By Jim Tedford, Director of Animal Affairs and Alliances
I will open with a disclaimer. I am not a big proponent of resolutions, New Year’s or otherwise. I come from that “do the best you can ALL year long” school of thought, believing we have greater odds for success if we don’t set artificial start/end dates for things like improving our health, being kinder to others, quitting bad habits, starting good habits, etc. With that out of the way, I’ll get on with the subject at hand. I will bend my resolution rule by suggesting that we can ALL resolve to be better pet guardians in the New Year AND BEYOND. So let’s go…
1. FIX ‘EM! If you have dogs or cats who have not yet been spayed or neutered, DO IT! Surgical sterilization is a rather simple procedure that brings major benefits. First, it’s good for your pet. It reduces the risk of several forms of cancer. It eliminates that urge to roam in search of a mate, and a safely confined pet is far less likely to get hit by a car or go missing. And, secondly, spaying or neutering your companion animals reduces the number of unwanted litters. In a nutshell, spaying and neutering SAVES LIVES. To find a low-cost spay/neuter clinic in your area, visit the Humane Alliance.
2. TRAIN ‘EM! Far too many pets get passed from one home to the next, relinquished to animal shelters or abandoned due to behavior problems. More often than not, these behavior problems are relatively easy to solve. As with our human children (no, this is not lapsing into another mommy blog), pets NEED to understand our expectations and must be TAUGHT to meet those expectations. Rarely does a new pet enter a family with a pre-programmed understanding of appropriate behavior. When we, as pet owners, set our expectations at an unrealistic level, we are usually disappointed. A little training goes a LONG way toward making our pets better family members and better citizens!
3. EXERCISE ‘EM! To draw another parallel to our human children, a tired pet is much easier to live with than a pet with a surplus of energy! Consider the breed of your dog (hopefully, you did that before you got him) and design an exercise plan around his specific needs. If you adopted a herding dog, he’ll have high energy and high exercise requirements. If you adopt a kitten, she’ll need plenty of appropriate toys and scratching posts to use as outlets for her natural behaviors and pent up energy! Just think about the exercise you will get by taking Fido for frequent outings! Think of your dog as a cute, furry treadmill that burns calories and gives you unconditional love at the same time! To help your pet reach his goals, consider one of our Agility Sets or training tools for more adventures.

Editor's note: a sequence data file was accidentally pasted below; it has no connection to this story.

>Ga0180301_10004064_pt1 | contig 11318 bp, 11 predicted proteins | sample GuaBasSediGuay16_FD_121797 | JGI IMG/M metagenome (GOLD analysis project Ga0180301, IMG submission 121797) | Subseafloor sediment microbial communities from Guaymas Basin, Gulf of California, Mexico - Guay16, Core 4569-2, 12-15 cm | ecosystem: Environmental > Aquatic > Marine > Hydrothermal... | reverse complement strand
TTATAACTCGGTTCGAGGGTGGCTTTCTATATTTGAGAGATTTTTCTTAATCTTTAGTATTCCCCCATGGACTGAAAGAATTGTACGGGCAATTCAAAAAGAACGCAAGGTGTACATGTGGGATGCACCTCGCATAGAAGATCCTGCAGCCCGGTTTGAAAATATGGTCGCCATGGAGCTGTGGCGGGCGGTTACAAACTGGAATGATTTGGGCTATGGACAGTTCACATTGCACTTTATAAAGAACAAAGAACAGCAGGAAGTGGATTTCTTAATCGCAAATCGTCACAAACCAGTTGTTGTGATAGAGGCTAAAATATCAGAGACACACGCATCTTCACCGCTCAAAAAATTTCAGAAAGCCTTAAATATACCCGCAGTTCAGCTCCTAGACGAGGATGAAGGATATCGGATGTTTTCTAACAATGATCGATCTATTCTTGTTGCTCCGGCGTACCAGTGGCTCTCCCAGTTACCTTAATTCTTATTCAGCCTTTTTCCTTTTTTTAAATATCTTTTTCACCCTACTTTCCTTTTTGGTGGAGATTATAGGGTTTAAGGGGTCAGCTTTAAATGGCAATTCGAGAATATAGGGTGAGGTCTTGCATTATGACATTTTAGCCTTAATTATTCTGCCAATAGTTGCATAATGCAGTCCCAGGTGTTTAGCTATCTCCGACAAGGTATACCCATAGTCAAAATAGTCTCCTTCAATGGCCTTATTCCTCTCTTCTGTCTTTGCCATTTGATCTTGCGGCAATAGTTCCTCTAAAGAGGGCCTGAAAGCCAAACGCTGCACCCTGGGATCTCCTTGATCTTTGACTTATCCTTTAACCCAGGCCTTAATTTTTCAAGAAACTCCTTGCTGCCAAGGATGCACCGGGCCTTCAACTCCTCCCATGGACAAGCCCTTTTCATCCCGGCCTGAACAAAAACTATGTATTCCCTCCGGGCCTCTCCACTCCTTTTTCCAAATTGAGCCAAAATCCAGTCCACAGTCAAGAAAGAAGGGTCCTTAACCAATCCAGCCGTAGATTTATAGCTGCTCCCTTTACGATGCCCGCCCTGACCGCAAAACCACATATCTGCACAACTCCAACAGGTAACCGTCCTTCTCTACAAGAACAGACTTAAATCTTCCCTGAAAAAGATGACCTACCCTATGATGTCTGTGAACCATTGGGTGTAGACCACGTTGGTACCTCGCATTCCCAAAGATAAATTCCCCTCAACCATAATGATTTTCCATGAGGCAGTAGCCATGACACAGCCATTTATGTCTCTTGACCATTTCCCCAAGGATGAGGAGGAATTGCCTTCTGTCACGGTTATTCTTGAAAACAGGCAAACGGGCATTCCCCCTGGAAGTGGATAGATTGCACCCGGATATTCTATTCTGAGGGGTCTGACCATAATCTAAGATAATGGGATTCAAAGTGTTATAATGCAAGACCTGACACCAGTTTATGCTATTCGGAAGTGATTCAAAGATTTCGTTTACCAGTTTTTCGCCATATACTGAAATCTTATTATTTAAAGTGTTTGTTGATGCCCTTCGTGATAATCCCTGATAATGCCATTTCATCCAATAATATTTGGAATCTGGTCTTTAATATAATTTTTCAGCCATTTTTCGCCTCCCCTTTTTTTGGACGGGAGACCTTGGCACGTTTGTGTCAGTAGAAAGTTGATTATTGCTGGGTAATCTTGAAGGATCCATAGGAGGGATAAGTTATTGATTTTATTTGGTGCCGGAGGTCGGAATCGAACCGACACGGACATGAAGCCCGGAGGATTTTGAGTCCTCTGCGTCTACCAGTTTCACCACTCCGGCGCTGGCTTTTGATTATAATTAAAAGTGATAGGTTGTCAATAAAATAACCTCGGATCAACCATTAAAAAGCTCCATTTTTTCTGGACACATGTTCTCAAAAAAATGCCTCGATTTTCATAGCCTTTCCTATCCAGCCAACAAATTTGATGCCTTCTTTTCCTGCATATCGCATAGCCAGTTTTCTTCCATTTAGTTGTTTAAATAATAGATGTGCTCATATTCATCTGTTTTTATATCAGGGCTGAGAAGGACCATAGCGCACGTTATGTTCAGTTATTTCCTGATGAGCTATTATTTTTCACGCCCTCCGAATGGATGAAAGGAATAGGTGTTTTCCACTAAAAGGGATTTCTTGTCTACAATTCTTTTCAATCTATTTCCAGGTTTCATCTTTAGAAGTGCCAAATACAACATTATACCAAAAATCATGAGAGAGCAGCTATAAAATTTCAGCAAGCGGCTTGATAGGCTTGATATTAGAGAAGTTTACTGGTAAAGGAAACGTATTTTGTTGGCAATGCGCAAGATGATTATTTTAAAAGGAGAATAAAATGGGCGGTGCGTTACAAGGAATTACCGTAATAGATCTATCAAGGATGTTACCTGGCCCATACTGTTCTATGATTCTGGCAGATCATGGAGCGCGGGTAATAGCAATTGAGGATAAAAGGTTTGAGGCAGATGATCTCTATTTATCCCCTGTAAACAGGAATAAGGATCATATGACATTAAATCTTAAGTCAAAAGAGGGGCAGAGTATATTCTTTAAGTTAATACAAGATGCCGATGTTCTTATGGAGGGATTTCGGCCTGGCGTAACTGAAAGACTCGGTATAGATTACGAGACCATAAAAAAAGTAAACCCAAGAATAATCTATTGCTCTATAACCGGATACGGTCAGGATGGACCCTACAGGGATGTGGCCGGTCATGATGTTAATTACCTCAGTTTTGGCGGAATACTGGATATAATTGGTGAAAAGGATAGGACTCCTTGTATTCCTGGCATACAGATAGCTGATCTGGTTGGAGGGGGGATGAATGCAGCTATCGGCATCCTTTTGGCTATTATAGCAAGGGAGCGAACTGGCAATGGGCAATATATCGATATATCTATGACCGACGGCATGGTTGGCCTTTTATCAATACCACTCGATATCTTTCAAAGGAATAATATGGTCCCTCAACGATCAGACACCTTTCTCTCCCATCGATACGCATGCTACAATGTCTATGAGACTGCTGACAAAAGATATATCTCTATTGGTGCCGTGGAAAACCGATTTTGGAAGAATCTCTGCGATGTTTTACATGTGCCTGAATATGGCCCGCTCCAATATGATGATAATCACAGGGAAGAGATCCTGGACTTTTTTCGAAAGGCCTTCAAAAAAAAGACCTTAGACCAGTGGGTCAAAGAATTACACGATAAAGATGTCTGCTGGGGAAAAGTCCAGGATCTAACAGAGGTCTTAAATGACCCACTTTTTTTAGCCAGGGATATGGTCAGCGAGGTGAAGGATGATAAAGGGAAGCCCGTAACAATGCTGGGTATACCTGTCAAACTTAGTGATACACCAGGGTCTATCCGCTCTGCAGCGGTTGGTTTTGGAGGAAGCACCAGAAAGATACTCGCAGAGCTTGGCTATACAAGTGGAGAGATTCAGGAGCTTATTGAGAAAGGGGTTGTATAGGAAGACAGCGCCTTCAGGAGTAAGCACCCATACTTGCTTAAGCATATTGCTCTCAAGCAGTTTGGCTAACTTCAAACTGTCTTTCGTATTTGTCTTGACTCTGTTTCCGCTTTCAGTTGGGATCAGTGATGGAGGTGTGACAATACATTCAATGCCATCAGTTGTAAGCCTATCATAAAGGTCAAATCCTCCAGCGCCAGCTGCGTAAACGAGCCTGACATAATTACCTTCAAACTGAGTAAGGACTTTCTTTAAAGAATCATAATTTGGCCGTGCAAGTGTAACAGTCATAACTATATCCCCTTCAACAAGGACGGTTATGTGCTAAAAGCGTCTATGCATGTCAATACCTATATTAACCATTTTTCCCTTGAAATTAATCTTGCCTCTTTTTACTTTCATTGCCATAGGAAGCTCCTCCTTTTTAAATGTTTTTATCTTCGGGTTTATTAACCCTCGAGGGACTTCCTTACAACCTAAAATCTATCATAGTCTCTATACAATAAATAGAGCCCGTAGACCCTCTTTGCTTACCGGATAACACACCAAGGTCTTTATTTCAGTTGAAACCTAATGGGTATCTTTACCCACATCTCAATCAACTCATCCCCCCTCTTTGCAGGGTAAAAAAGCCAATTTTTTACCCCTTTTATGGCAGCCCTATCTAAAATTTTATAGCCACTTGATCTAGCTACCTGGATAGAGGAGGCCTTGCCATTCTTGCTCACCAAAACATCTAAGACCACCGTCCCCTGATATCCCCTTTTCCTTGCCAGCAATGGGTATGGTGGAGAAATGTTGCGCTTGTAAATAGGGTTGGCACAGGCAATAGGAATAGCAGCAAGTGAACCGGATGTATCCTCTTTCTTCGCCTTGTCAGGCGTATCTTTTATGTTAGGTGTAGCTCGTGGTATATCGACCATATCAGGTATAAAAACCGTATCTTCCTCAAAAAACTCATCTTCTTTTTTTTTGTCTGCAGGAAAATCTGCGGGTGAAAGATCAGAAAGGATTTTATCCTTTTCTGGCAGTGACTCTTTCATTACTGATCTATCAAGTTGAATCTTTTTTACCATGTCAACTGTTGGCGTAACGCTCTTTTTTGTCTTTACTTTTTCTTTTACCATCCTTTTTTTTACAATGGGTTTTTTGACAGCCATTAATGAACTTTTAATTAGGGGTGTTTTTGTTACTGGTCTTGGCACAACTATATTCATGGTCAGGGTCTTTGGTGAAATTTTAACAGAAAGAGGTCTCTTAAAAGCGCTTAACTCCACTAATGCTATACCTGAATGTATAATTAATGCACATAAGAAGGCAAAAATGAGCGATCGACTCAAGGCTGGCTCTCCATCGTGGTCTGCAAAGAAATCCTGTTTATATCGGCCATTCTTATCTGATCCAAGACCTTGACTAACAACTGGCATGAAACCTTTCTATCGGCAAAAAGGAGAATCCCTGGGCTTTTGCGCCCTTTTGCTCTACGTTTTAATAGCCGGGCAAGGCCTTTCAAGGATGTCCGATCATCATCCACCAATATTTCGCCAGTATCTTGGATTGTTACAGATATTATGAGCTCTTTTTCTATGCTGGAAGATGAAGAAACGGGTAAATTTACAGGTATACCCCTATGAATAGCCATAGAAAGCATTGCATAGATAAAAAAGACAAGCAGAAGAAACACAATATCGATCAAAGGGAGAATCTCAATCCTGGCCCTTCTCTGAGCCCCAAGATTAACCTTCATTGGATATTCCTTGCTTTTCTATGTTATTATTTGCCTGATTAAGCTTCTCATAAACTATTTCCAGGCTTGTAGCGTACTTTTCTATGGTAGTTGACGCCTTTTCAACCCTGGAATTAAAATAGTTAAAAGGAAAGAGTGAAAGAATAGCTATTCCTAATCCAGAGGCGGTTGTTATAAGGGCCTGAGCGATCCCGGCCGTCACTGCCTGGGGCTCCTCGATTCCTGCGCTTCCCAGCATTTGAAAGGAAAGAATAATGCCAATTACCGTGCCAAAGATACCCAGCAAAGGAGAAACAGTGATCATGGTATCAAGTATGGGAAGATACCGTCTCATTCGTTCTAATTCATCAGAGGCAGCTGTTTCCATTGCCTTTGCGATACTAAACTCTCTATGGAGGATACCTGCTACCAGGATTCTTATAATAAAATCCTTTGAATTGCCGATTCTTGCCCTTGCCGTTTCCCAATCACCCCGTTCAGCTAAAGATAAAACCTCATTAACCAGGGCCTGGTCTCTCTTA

4. VET ‘EM! It is a bit too common for pet owners to take their new puppies or kittens to the vet for their first round of shots and then never darken the doorway again! To help your pets maintain optimum health, visit your veterinarian annually for a physical exam and any needed preventative health care such as vaccinations and parasite control. If you know what is normal for your pet, you are more likely to recognize symptoms of anything abnormal so you may seek treatment.
5. LOVE ‘EM! This is the most important resolution of all. Our pets need all the basics – food, water, shelter, veterinary care, training, – but they also need your love, time and attention. Dogs are pack animals who rely on a family structure. They do not do well in isolation (relegated to a fenced yard, kennel or chain). They are an integral part of the family deserving of the same level of attention afforded everyone else in a household. There is no more sound investment we can make than to love our pets. The return on that investment in unconditional love and affection is guaranteed! Most of us can’t say the same for our retirement accounts…
Follow these few simple suggestions and both you and your pets will benefit in immeasurable ways! Happy New Year!! Comment below to let us know about the resolution your making with your pet in 2012. I’m off to get on the treadmill now!
Jim Tedford serves as PetSafe’s Director of Animal Affairs and Alliances. Working on the front line of animal welfare for over 20 years, Jim has served as CEO for organizations in New York, Louisiana and Tennessee. Prior to joining PetSafe, Jim provided marketing and fundraising services to animal welfare organizations nationwide. Jim holds a degree in animal science from the University of Tennessee at Knoxville. Jim and his wife Ann share their “empty nest” in the Smoky Mountains with adopted dogs Bodie, Sam, and Lila and a formerly homeless macaw, Gipper.